Are you open to trying something new? Are you open to learning something new? Are you open to a new idea, or to overturning a closely-held belief? Before change is possible, a society must be able to say "yes" to these questions, otherwise enacting change is like pushing a rope uphill.
I attended the Games for Learning day of the Games for Change Festival at NYU last week. Brilliant people spoke on the role of games in learning, approaches to assessing efficacy, and how to build great learning games. It was hosted by Ken Perlin and Jan Plass, who are the co-directors of the Games for Learning Institute. There is a lot happening, I learned a ton, and was privileged to meet and hang out with some very cool people.
One facet that wasn't a focus at the Festival is how to ingrain games more deeply within mainstream education. This is a tough, tough challenge, one that will take some careful thought, mostly because the deck is so stacked against change in education.
I recently had lunch with a ~29 year old mother of a 5-year old boy (both were born and raised in the Seattle area). She believes strongly in the authoritarian approach to education, where the teacher is in front, the students listen quietly, write down what the teacher says, do their homework and pass their tests. This is what she wants for her son. I wonder how much of the population she represents?
I've also been talking to a friend about intellectual divides; she sent me two links that shouldn't have surprised me, but did. First, Charles Pearce's treatise on the a segment of America that disdains "smart" - one payoff quote comes from Pastor Ray Mummert of Dover, Pennsylvania, a leader in Intelligent Design community: "We've been attacked by the intelligent, educated segment of the culture." That says it all, doesn't it?
But there's more! The second link is to a survey in National Geographic measuring the relative belief in evolution in Western Countries. Just 14% of Americans believe that evolution is "definitely true"; over the last 20 years, uncertainty about evolution has grown from 7% to 20%; and now fully 1/3 of Americans (more than 110 million people) outright reject evolution. Less than 50% of Americans can provide even a basic explanation of DNA. This ranks America #31 out of 32.
These stories illustrate something of the current state of education in America, how science is regarded, and how deeply-held the idea of "old school" and "traditional" education might be in this country.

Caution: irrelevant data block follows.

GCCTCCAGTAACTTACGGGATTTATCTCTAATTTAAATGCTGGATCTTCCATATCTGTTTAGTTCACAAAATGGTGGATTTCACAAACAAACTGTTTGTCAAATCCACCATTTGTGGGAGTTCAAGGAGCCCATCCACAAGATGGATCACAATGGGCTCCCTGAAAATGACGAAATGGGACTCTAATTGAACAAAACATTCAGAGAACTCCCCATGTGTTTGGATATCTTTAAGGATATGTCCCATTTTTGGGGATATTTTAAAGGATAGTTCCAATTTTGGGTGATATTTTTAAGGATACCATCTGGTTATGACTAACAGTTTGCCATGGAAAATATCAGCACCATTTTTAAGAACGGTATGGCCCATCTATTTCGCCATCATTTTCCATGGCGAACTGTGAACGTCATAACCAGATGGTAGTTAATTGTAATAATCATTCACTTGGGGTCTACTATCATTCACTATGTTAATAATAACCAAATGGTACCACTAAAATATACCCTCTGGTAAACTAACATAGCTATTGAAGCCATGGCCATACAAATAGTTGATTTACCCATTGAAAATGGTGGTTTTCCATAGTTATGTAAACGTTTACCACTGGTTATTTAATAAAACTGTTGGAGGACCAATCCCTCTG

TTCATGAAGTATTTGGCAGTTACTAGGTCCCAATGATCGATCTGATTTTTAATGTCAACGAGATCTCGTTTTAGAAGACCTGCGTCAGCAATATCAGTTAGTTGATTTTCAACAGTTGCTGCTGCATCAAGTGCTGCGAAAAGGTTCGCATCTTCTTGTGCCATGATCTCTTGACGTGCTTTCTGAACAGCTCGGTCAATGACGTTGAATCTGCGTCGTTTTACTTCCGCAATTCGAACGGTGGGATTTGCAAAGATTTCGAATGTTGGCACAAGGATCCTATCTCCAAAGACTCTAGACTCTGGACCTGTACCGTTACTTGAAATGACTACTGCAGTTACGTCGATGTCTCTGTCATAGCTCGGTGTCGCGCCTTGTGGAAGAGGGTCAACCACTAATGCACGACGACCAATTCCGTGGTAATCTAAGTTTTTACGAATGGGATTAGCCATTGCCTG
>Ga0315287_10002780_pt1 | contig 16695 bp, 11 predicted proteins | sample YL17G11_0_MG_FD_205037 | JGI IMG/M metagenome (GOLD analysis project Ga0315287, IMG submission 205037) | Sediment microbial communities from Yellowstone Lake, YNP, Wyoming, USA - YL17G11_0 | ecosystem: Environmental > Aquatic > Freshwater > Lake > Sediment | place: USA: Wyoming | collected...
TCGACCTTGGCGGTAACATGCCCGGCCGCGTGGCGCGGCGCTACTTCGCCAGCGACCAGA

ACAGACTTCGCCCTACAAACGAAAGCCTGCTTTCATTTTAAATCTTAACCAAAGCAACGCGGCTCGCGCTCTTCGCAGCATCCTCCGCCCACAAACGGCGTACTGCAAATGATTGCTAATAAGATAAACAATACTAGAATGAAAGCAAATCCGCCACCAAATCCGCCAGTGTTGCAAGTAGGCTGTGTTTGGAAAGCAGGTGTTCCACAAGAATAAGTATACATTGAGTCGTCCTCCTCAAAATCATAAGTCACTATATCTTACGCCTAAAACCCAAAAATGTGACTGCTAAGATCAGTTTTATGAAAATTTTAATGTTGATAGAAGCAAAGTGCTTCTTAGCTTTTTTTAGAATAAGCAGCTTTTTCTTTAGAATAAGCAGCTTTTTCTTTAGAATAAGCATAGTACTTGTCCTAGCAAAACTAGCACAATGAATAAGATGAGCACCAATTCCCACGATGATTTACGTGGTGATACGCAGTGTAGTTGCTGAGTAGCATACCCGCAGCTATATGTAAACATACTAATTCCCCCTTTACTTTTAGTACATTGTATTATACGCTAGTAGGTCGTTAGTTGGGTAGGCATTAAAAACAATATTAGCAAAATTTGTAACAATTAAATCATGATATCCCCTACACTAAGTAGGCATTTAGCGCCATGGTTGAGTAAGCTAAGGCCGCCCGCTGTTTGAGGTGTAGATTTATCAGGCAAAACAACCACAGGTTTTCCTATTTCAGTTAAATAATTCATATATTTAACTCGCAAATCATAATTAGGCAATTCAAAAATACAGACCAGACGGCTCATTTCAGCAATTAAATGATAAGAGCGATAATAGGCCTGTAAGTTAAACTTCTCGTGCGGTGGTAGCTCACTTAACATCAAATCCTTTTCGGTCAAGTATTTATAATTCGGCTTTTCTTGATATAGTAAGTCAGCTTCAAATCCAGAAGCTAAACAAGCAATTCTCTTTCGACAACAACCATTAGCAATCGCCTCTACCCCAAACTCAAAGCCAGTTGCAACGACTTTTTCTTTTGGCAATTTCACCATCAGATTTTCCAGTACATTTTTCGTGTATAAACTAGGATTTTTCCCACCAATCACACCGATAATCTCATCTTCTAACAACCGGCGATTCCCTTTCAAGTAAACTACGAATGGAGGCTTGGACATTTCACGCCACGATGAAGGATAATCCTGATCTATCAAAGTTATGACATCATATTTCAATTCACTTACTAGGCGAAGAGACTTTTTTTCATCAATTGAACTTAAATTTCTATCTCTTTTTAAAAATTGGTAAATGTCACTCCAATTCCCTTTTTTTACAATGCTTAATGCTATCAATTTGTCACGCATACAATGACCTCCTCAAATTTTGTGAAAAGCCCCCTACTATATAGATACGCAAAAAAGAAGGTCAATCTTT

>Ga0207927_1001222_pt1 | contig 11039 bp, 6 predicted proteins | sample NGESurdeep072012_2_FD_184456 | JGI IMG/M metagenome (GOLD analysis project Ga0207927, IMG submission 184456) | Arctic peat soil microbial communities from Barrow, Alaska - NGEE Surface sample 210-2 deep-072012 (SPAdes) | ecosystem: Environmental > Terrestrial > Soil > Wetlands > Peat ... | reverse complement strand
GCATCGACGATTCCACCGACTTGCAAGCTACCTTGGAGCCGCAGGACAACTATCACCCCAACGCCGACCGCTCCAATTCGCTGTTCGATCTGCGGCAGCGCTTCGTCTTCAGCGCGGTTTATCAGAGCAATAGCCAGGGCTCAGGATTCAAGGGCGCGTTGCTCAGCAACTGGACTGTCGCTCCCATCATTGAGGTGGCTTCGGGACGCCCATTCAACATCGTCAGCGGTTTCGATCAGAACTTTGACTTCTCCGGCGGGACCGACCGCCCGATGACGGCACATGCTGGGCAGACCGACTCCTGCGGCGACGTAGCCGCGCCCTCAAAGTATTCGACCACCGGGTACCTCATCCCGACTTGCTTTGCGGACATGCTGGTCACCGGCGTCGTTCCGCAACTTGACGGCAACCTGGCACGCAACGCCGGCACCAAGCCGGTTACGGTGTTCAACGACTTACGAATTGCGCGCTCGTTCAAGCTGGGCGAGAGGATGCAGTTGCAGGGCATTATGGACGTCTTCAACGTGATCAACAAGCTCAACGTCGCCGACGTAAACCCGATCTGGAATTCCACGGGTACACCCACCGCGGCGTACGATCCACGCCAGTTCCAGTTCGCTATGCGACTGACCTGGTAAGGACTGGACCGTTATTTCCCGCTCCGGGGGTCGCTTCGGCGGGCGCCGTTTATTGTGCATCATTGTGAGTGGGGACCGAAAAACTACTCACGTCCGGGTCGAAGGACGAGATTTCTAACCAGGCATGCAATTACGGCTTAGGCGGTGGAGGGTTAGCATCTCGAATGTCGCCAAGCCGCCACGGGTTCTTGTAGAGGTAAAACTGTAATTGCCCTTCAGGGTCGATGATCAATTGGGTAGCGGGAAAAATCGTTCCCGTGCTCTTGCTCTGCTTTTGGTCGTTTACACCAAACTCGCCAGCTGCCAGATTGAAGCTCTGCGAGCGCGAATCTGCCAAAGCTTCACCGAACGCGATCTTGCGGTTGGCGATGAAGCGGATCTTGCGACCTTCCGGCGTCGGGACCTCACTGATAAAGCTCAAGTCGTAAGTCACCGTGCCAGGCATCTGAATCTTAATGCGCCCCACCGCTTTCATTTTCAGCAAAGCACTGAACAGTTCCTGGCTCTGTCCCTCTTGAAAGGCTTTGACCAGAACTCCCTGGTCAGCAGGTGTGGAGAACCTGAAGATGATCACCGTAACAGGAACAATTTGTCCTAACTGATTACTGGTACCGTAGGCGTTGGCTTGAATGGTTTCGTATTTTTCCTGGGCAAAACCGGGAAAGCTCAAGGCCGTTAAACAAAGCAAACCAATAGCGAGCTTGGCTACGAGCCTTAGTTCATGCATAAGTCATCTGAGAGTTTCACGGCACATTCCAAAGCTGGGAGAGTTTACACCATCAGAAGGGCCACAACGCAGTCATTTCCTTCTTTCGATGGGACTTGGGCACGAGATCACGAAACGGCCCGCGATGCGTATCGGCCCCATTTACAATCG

I have no data to back this up, but my guess is that the people more likely to believe in creationism are also likely to support "traditional" education approaches. I'm also guessing that a direct "innovation" message will NOT resonate with this audience or help affect change.
How then is something as "radical" as the use of games in learning going to achieve broad use across the American public school system?
Socio-politically, there are two ways to achieve (relatively) rapid, widespread change - brute force (e.g. 9-11/terrorism and security; or H1N1 and the obsession with hand-sanitizer), and guile (e.g. the $billions America spends fruitlessly on dieting).
How is this guile? Most diet-related advertising says something like: "try our new quick, easy and safe approach to losing tonnage without sacrificing the foods you love." The people who buy the product or service keep buying and buying and buying, always seeking that quick, easy fix. The $$ spent on trying to get thin keep increasing despite the fact that the number of obese people in the country is also increasing. People are relentlessly gullible.
Call it guile or preying on stupidity - either way, the lose-weight industry is literally and figuratively making a killing.
I believe that transforming education will require the same mercenary, exploitative approach that the weight-reduction industry has perfected. If we want to see pervasive change, we have to create a marketing groundswell that preys on the gullibility and quick, easy fix-obsessed nature of Americans. The message has to come from a united front - the Department of Education, (some) universities, and foundations, all of whom must be willing to put their money where their mouth is.
I would also focus my "magic pill" on lower grades - say Kindergarten through Grade 3, prioritizing core skills like literacy, numeracy and the sciences. Parents tend to get less involved in school as their kids get older; to make them an effective change agent, they must be at their most passionate, most susceptible to external influence, and most able to influence their school board/district.
Once you have achieved success in the lower grades, you train these same parents to expect and demand innovation as their children grow. If all goes well, you do the same thing with the next generation of K-3 parents, because by then, whatever we're changed will now be the new "old school."
To teach in a changing world, we must ourselves be ever-open to change; today it's games, tomorrow - who knows.